Apps for Everyone Part 1: What are the Accessibility Features of iOS?
If you are a user experience designer (or a developer) creating an iOS experience and are focusing your efforts on persona definitions, take a moment to consider who you are not including. Make a list. Document the fact that you are excluding the worker that doesn’t yet have a smartphone, the salesperson that uses the fax machine, the woman in accounting that is visually impaired and the gentleman in marketing who lost mobility due to a stroke. Although we can’t do much for the smartphone and fax machine folks, with very little effort, we can create accessible experiences for our other users who may be excluded.
This two-part series will begin by noting the accessibility features iOS offers to address different impairments, followed by how to create iOS experiences that are inclusive of all audiences.
The main accessibility features of iOS can be described in four supportive categories: support for physical limitations, support for cognitive limitations, support for hearing impairments, support for visual impairments. With these categories in mind, you can begin to design your experience around how the accessibility features can provide assistance to your users.
For the visually impaired, a powerful feature built into the operating system is VoiceOver. VoiceOver is an advanced screen reader that reads the elements of the screen out loud to the user. It helps you navigate through application experiences by reading what is touched on the screen. Gesture controls can then be used to forward to the next element on the screen or to interact with the selected one. VoiceOver can even read the entire screens contents to the user.
To interact with content or to create it, a visually impaired user can use Siri by simply asking. In fact, most of us have experienced VoiceOver while using Siri. The results that Siri returns are normally spoken aloud by VoiceOver. If you’d like to input text into an editable text field, Dictation is also built into iOS. You simply have to tap the microphone button and say aloud what you’d like to have written.
Some visually impaired users still have some ability to see. For those users, iOS has ways to adjust the display for readability. You can do things like zoom in on content, adjust the font sizes and weights, adjust or invert the colors, and create higher contrast levels.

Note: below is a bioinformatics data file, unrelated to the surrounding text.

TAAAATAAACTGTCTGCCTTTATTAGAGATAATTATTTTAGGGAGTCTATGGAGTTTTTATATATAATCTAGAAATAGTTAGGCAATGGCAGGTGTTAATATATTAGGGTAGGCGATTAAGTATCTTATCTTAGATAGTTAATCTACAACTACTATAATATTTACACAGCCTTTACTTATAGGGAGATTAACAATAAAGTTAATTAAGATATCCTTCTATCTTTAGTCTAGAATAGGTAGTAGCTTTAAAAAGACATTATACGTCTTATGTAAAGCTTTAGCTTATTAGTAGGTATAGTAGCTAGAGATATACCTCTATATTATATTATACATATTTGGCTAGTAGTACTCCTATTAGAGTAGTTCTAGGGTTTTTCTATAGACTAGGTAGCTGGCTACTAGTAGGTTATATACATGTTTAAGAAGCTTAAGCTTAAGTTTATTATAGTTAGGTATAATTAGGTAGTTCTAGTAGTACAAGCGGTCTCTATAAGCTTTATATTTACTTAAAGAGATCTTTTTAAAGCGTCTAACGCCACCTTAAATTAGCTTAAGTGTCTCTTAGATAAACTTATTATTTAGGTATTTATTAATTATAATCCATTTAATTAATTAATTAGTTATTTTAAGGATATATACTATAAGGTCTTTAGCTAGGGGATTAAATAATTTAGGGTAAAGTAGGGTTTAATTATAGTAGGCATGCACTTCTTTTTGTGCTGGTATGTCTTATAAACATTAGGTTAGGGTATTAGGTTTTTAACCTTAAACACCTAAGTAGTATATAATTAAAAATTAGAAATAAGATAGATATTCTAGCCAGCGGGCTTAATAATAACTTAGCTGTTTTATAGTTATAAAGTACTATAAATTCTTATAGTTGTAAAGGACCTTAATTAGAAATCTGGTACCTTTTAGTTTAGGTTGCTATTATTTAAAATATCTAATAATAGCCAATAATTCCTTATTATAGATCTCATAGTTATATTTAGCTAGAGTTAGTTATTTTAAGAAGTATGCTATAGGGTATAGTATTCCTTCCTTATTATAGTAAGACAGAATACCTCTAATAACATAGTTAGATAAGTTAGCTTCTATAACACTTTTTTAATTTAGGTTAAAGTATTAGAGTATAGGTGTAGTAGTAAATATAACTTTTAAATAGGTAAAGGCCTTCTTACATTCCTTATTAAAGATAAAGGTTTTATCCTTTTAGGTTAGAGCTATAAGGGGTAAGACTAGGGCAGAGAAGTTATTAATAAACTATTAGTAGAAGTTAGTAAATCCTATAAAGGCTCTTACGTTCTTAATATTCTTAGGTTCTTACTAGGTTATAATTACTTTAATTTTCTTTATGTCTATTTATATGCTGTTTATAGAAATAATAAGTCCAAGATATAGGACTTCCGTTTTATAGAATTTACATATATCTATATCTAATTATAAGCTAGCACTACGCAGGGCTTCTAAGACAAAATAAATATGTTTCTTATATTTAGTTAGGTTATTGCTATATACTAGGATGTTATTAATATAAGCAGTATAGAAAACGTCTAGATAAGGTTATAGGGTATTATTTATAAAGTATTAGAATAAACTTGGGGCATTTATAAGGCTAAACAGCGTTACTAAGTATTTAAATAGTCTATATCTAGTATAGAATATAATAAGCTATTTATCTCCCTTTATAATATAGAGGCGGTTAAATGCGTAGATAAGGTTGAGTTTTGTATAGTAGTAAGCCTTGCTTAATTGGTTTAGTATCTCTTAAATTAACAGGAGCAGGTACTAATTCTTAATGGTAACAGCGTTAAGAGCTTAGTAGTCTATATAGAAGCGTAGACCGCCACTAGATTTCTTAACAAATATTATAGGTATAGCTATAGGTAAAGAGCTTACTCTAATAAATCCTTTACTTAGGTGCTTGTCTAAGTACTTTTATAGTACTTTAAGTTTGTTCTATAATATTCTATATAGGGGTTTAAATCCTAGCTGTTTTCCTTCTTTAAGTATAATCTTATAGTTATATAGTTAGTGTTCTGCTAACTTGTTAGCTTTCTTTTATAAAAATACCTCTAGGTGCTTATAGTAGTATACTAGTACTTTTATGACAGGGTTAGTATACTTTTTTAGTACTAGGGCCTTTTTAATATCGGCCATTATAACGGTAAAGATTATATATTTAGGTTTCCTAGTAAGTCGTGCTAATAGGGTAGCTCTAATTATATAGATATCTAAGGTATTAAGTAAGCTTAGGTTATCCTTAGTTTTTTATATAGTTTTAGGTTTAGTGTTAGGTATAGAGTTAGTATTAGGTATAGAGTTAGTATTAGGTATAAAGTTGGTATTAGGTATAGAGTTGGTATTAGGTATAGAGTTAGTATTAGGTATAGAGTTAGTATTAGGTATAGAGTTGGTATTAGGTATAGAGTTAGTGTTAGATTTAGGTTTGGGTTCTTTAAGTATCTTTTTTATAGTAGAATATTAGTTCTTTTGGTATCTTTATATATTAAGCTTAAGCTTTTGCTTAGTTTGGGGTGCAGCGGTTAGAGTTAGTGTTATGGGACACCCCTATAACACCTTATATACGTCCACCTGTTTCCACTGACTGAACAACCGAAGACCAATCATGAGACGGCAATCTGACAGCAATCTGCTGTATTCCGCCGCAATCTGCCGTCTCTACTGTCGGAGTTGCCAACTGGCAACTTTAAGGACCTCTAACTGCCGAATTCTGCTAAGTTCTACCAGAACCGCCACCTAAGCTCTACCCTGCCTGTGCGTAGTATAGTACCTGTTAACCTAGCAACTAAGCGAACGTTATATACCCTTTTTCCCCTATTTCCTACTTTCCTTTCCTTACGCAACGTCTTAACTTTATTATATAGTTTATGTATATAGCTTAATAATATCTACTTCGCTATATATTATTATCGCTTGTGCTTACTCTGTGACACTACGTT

If a user is deaf or hard of hearing, iOS includes features that allow for better communication. FaceTime video calls capture gesture and expression and a smooth frame rate even over wireless signals. It’s a great way for a person to use sign language or to assist in communication through lip reading.
Videos have built in support for closed captioning and audio can be adjusted to a mono setting to capture all elements of a conversation, movie or song instead of distinct channels of left and right. Many hearing aid manufacturers now support the “made for iPhone” standard which essentially gives the user a Bluetooth enabled headset for clear audio experiences.
For user with physical limitations, AssistiveTouch allows customized settings for multi-touch controls. This gives a user the ability to map gestures to alternates. If a pinch or zoom is difficult, map it to a tap. Switch Control is an accessibility technology that gives users the ability to navigate the screen using Bluetooth-enabled switching hardware like a joystick attached to a wheelchair arm. VoiceOver, Siri and Dictation are all excellent tools for physical challenges as well.
Lastly, for those with learning disabilities, Guided Access helps by focusing attention to one and only one application at a time. It can be used to limit time spent in an application and allow a user to prepare themselves for the end of a session, avoiding sometimes jarring endings to a session that can cause stress on sensitive users.
All of these features are built into iOS and are essentially free for anyone to integrate and use. In fact, if your application is going to use the native components for iOS, you will have many of these features ready to use without any additional effort. However, in the true spirit of user-centered design, you should conduct an accessibility audit to see how the features are functioning and make minor adjustments to your application to create an optimal experience for your users.
In the next part of this series, Apps for Everyone Part 2: Strategies for Accessibility in iOS, we will discuss how to create iOS experiences that are inclusive of all audiences.